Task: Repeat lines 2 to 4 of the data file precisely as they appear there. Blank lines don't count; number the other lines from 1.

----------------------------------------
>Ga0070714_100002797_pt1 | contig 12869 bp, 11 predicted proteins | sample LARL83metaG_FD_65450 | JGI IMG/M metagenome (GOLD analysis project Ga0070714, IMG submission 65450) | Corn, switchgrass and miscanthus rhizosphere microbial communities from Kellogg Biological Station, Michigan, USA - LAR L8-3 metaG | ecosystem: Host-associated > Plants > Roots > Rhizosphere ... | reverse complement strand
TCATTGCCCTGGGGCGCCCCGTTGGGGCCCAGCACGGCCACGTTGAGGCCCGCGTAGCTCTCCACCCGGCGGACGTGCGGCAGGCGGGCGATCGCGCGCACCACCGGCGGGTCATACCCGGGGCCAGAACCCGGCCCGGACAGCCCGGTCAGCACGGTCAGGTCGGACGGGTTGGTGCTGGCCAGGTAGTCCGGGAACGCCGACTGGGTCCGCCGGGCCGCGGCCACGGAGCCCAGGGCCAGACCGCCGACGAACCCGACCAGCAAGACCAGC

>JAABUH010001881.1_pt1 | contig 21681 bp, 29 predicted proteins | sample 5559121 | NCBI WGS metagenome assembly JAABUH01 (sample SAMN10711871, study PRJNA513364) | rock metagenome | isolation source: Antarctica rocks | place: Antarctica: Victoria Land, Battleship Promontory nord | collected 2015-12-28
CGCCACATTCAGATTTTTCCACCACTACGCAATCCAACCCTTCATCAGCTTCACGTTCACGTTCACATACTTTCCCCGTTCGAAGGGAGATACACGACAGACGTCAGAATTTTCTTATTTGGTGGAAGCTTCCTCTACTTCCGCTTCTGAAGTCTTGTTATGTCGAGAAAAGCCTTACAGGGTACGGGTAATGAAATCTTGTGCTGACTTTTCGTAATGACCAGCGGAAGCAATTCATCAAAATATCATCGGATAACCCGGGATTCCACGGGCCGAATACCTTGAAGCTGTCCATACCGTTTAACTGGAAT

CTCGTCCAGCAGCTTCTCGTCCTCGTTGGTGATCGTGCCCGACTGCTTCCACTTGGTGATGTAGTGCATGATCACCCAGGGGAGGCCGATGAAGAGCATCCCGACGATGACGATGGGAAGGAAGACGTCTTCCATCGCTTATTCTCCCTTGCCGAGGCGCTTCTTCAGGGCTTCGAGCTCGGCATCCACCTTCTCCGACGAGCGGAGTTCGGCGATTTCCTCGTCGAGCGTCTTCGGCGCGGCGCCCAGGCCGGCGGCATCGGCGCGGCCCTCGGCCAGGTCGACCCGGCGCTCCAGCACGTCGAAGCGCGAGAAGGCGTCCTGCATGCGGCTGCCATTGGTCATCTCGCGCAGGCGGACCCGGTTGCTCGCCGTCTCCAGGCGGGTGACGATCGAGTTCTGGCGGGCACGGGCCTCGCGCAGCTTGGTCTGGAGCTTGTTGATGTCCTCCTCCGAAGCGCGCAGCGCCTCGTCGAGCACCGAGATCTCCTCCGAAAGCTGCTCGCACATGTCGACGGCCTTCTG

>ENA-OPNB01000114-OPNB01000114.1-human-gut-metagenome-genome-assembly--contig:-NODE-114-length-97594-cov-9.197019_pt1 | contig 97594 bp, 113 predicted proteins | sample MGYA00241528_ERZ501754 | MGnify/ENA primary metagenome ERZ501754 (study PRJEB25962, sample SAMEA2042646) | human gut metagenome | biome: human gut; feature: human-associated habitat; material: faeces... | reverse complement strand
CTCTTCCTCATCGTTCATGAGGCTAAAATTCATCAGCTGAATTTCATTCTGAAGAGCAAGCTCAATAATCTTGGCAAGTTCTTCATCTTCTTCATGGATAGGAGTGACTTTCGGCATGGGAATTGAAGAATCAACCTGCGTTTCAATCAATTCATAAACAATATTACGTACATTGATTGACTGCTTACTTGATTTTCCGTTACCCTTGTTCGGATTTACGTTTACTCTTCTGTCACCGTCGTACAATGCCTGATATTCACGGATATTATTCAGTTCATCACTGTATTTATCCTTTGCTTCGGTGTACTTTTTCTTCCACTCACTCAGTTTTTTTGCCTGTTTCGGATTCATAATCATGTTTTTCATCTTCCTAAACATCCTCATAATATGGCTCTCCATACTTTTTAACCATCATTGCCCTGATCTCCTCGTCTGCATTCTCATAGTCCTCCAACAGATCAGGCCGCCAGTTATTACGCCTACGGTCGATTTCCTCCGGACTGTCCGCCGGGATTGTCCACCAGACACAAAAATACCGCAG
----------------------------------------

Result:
TCATTGCCCTGGGGCGCCCCGTTGGGGCCCAGCACGGCCACGTTGAGGCCCGCGTAGCTCTCCACCCGGCGGACGTGCGGCAGGCGGGCGATCGCGCGCACCACCGGCGGGTCATACCCGGGGCCAGAACCCGGCCCGGACAGCCCGGTCAGCACGGTCAGGTCGGACGGGTTGGTGCTGGCCAGGTAGTCCGGGAACGCCGACTGGGTCCGCCGGGCCGCGGCCACGGAGCCCAGGGCCAGACCGCCGACGAACCCGACCAGCAAGACCAGC

>JAABUH010001881.1_pt1 | contig 21681 bp, 29 predicted proteins | sample 5559121 | NCBI WGS metagenome assembly JAABUH01 (sample SAMN10711871, study PRJNA513364) | rock metagenome | isolation source: Antarctica rocks | place: Antarctica: Victoria Land, Battleship Promontory nord | collected 2015-12-28
CGCCACATTCAGATTTTTCCACCACTACGCAATCCAACCCTTCATCAGCTTCACGTTCACGTTCACATACTTTCCCCGTTCGAAGGGAGATACACGACAGACGTCAGAATTTTCTTATTTGGTGGAAGCTTCCTCTACTTCCGCTTCTGAAGTCTTGTTATGTCGAGAAAAGCCTTACAGGGTACGGGTAATGAAATCTTGTGCTGACTTTTCGTAATGACCAGCGGAAGCAATTCATCAAAATATCATCGGATAACCCGGGATTCCACGGGCCGAATACCTTGAAGCTGTCCATACCGTTTAACTGGAAT